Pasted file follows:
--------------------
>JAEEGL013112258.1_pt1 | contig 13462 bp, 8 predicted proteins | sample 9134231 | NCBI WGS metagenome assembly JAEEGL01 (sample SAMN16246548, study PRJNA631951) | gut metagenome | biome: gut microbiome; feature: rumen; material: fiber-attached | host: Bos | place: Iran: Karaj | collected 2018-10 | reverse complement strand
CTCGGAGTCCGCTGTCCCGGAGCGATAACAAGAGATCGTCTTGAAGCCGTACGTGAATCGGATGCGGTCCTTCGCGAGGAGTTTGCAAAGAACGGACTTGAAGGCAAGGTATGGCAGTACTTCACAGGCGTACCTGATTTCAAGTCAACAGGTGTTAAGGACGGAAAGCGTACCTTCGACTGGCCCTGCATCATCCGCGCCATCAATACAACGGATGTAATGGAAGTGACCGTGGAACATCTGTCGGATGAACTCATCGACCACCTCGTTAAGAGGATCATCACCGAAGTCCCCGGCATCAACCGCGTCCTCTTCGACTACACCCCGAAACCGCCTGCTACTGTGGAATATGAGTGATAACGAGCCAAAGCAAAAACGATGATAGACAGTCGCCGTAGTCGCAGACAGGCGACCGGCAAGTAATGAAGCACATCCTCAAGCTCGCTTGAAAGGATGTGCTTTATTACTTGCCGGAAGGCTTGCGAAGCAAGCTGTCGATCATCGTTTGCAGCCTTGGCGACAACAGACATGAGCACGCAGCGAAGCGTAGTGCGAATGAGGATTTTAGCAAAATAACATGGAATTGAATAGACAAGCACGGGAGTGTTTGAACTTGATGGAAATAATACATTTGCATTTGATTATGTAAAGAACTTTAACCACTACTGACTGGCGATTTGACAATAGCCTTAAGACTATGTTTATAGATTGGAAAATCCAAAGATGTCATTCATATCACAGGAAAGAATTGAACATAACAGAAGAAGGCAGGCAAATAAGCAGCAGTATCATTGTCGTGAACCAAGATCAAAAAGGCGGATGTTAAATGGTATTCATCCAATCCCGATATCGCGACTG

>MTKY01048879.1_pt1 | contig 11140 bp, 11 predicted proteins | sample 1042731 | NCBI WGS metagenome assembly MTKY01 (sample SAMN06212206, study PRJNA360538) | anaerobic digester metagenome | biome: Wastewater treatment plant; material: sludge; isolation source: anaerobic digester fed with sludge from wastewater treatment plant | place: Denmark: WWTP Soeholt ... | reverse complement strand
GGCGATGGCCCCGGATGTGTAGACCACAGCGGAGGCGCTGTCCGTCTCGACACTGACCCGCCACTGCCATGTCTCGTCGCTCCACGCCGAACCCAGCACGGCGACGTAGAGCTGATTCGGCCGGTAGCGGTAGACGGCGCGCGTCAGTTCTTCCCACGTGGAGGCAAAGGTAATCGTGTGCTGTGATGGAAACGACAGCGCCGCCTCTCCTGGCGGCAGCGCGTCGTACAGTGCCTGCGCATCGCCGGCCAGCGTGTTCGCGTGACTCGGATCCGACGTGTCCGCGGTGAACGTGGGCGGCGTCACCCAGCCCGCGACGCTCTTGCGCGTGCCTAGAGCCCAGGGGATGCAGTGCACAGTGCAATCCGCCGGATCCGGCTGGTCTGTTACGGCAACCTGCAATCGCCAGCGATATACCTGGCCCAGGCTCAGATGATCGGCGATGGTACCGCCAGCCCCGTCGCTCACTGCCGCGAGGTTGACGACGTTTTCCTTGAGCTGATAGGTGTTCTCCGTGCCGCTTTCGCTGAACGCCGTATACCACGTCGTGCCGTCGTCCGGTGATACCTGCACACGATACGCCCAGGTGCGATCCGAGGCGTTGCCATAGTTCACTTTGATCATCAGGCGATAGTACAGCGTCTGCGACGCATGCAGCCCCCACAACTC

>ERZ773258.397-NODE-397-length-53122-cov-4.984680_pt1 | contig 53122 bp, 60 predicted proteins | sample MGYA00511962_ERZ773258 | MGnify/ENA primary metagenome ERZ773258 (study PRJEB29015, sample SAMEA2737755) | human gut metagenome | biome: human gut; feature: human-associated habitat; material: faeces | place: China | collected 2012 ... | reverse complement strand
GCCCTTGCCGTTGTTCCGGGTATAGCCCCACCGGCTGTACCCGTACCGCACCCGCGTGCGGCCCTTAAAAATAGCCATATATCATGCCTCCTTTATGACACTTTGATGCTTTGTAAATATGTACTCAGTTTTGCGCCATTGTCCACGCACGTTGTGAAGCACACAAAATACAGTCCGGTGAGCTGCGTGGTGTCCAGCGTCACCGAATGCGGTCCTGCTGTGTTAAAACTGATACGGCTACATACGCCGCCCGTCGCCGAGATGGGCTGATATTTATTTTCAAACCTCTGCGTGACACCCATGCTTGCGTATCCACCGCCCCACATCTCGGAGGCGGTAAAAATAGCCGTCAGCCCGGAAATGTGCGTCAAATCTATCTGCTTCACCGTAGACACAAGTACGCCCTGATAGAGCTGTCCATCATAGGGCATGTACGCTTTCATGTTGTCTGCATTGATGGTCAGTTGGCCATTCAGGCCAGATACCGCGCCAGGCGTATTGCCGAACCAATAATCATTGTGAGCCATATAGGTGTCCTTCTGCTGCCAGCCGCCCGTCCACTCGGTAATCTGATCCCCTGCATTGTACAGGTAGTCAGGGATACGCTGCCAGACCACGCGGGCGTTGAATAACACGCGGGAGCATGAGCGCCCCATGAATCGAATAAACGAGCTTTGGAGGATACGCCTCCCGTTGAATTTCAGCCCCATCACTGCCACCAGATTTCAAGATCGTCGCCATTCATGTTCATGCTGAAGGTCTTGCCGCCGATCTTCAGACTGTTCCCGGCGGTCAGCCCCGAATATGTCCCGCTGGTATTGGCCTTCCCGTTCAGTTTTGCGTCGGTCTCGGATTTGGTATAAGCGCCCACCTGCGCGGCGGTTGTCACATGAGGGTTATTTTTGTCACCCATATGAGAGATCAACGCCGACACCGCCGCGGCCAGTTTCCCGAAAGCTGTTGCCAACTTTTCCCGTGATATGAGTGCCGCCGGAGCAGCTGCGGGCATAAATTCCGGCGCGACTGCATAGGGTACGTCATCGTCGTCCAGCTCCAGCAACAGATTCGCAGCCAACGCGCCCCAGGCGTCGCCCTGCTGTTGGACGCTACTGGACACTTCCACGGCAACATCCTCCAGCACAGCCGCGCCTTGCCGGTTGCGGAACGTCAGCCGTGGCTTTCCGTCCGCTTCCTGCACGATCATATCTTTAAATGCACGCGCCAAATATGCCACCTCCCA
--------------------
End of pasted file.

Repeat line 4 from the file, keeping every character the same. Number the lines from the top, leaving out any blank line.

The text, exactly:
GGCGATGGCCCCGGATGTGTAGACCACAGCGGAGGCGCTGTCCGTCTCGACACTGACCCGCCACTGCCATGTCTCGTCGCTCCACGCCGAACCCAGCACGGCGACGTAGAGCTGATTCGGCCGGTAGCGGTAGACGGCGCGCGTCAGTTCTTCCCACGTGGAGGCAAAGGTAATCGTGTGCTGTGATGGAAACGACAGCGCCGCCTCTCCTGGCGGCAGCGCGTCGTACAGTGCCTGCGCATCGCCGGCCAGCGTGTTCGCGTGACTCGGATCCGACGTGTCCGCGGTGAACGTGGGCGGCGTCACCCAGCCCGCGACGCTCTTGCGCGTGCCTAGAGCCCAGGGGATGCAGTGCACAGTGCAATCCGCCGGATCCGGCTGGTCTGTTACGGCAACCTGCAATCGCCAGCGATATACCTGGCCCAGGCTCAGATGATCGGCGATGGTACCGCCAGCCCCGTCGCTCACTGCCGCGAGGTTGACGACGTTTTCCTTGAGCTGATAGGTGTTCTCCGTGCCGCTTTCGCTGAACGCCGTATACCACGTCGTGCCGTCGTCCGGTGATACCTGCACACGATACGCCCAGGTGCGATCCGAGGCGTTGCCATAGTTCACTTTGATCATCAGGCGATAGTACAGCGTCTGCGACGCATGCAGCCCCCACAACTC